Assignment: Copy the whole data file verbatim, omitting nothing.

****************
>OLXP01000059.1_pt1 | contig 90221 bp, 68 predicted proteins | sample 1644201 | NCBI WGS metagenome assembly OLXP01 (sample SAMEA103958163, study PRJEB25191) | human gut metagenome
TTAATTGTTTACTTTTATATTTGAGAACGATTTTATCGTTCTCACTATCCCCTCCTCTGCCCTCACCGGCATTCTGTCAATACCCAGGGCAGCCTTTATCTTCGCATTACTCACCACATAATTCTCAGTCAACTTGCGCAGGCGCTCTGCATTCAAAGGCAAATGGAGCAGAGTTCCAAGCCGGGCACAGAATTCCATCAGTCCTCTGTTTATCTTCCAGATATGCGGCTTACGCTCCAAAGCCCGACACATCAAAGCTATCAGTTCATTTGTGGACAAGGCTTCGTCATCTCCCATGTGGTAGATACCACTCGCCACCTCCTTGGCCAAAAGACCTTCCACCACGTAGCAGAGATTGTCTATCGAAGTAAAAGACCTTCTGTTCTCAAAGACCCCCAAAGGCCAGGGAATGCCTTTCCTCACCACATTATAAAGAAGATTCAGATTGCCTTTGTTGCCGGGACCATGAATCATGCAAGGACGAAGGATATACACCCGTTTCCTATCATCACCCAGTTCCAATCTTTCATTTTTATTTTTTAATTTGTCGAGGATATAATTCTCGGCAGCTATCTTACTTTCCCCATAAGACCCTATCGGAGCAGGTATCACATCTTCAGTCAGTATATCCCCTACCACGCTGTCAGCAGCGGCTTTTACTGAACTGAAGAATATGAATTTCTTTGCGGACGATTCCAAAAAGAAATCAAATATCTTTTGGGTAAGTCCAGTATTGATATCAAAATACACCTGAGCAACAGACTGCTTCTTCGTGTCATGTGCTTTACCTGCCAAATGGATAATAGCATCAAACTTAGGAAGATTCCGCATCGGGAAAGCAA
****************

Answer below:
>OLXP01000059.1_pt1 | contig 90221 bp, 68 predicted proteins | sample 1644201 | NCBI WGS metagenome assembly OLXP01 (sample SAMEA103958163, study PRJEB25191) | human gut metagenome
TTAATTGTTTACTTTTATATTTGAGAACGATTTTATCGTTCTCACTATCCCCTCCTCTGCCCTCACCGGCATTCTGTCAATACCCAGGGCAGCCTTTATCTTCGCATTACTCACCACATAATTCTCAGTCAACTTGCGCAGGCGCTCTGCATTCAAAGGCAAATGGAGCAGAGTTCCAAGCCGGGCACAGAATTCCATCAGTCCTCTGTTTATCTTCCAGATATGCGGCTTACGCTCCAAAGCCCGACACATCAAAGCTATCAGTTCATTTGTGGACAAGGCTTCGTCATCTCCCATGTGGTAGATACCACTCGCCACCTCCTTGGCCAAAAGACCTTCCACCACGTAGCAGAGATTGTCTATCGAAGTAAAAGACCTTCTGTTCTCAAAGACCCCCAAAGGCCAGGGAATGCCTTTCCTCACCACATTATAAAGAAGATTCAGATTGCCTTTGTTGCCGGGACCATGAATCATGCAAGGACGAAGGATATACACCCGTTTCCTATCATCACCCAGTTCCAATCTTTCATTTTTATTTTTTAATTTGTCGAGGATATAATTCTCGGCAGCTATCTTACTTTCCCCATAAGACCCTATCGGAGCAGGTATCACATCTTCAGTCAGTATATCCCCTACCACGCTGTCAGCAGCGGCTTTTACTGAACTGAAGAATATGAATTTCTTTGCGGACGATTCCAAAAAGAAATCAAATATCTTTTGGGTAAGTCCAGTATTGATATCAAAATACACCTGAGCAACAGACTGCTTCTTCGTGTCATGTGCTTTACCTGCCAAATGGATAATAGCATCAAACTTAGGAAGATTCCGCATCGGGAAAGCAA